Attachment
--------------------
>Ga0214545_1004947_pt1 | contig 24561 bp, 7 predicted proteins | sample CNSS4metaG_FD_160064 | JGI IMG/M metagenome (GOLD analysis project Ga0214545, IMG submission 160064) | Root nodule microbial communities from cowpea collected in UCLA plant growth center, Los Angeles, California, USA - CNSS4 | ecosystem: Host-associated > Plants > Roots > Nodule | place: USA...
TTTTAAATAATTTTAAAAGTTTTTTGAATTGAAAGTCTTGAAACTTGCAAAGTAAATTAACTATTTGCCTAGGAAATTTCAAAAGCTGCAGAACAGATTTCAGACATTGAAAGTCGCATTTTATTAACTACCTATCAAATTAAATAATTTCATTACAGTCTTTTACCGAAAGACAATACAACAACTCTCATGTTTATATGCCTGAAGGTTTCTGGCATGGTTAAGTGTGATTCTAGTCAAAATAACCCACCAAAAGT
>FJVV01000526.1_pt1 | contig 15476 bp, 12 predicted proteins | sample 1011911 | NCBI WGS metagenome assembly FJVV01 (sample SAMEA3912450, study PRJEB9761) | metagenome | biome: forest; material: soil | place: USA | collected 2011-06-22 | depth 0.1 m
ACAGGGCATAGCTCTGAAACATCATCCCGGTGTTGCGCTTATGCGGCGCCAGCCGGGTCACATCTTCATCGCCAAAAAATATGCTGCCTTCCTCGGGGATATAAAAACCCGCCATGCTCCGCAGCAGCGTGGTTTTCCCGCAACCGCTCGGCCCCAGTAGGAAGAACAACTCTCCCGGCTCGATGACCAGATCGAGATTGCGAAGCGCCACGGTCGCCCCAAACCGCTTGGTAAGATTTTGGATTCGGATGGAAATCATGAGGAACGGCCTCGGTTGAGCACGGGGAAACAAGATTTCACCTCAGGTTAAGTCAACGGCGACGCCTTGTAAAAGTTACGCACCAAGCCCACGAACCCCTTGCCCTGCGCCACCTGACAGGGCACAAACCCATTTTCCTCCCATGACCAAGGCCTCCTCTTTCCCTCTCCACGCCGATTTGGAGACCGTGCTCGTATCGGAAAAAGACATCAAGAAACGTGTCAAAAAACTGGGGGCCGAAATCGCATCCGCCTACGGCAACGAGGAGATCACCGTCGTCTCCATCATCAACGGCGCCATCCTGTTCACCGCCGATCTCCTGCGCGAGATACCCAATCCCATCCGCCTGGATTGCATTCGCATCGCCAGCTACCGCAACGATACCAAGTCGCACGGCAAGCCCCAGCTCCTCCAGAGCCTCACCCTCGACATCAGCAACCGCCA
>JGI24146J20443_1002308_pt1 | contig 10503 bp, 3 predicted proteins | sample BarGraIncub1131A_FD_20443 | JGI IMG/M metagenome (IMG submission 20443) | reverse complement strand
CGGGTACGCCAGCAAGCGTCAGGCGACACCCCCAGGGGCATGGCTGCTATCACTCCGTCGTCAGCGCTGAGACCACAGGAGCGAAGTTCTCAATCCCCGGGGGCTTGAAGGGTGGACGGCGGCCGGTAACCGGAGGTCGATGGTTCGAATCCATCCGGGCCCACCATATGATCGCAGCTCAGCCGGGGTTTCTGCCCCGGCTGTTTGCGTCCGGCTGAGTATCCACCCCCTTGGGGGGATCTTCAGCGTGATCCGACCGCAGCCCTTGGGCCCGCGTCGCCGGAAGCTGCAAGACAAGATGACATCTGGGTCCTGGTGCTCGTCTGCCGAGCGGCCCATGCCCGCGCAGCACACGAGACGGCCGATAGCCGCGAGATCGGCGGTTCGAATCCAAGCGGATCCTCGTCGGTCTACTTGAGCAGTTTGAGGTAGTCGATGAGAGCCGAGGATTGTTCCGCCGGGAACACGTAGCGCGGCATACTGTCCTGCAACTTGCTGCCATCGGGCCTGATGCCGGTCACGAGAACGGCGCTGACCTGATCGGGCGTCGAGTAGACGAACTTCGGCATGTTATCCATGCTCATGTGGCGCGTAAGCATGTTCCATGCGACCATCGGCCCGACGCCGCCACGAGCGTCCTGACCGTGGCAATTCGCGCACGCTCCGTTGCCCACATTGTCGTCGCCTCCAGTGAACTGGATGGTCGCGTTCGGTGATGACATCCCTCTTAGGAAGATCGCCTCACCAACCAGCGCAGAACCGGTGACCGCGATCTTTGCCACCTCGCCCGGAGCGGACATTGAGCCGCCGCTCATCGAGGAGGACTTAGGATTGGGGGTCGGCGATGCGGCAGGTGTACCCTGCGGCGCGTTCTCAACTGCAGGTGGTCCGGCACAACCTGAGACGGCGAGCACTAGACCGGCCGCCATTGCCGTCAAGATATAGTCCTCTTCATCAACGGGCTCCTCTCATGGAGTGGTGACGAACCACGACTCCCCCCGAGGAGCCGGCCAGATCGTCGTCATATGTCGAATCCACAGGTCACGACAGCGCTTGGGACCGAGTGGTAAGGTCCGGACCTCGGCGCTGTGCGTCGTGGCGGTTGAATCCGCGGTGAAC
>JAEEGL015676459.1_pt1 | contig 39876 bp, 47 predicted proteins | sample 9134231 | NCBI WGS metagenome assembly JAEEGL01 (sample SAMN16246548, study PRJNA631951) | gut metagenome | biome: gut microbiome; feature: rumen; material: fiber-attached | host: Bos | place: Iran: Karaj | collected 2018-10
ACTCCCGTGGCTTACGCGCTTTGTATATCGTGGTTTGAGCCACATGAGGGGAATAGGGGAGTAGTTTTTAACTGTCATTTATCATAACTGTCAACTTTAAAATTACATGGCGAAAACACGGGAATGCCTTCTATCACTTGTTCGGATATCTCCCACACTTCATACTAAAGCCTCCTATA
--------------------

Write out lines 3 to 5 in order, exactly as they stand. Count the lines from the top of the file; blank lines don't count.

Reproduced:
>FJVV01000526.1_pt1 | contig 15476 bp, 12 predicted proteins | sample 1011911 | NCBI WGS metagenome assembly FJVV01 (sample SAMEA3912450, study PRJEB9761) | metagenome | biome: forest; material: soil | place: USA | collected 2011-06-22 | depth 0.1 m
ACAGGGCATAGCTCTGAAACATCATCCCGGTGTTGCGCTTATGCGGCGCCAGCCGGGTCACATCTTCATCGCCAAAAAATATGCTGCCTTCCTCGGGGATATAAAAACCCGCCATGCTCCGCAGCAGCGTGGTTTTCCCGCAACCGCTCGGCCCCAGTAGGAAGAACAACTCTCCCGGCTCGATGACCAGATCGAGATTGCGAAGCGCCACGGTCGCCCCAAACCGCTTGGTAAGATTTTGGATTCGGATGGAAATCATGAGGAACGGCCTCGGTTGAGCACGGGGAAACAAGATTTCACCTCAGGTTAAGTCAACGGCGACGCCTTGTAAAAGTTACGCACCAAGCCCACGAACCCCTTGCCCTGCGCCACCTGACAGGGCACAAACCCATTTTCCTCCCATGACCAAGGCCTCCTCTTTCCCTCTCCACGCCGATTTGGAGACCGTGCTCGTATCGGAAAAAGACATCAAGAAACGTGTCAAAAAACTGGGGGCCGAAATCGCATCCGCCTACGGCAACGAGGAGATCACCGTCGTCTCCATCATCAACGGCGCCATCCTGTTCACCGCCGATCTCCTGCGCGAGATACCCAATCCCATCCGCCTGGATTGCATTCGCATCGCCAGCTACCGCAACGATACCAAGTCGCACGGCAAGCCCCAGCTCCTCCAGAGCCTCACCCTCGACATCAGCAACCGCCA
>JGI24146J20443_1002308_pt1 | contig 10503 bp, 3 predicted proteins | sample BarGraIncub1131A_FD_20443 | JGI IMG/M metagenome (IMG submission 20443) | reverse complement strand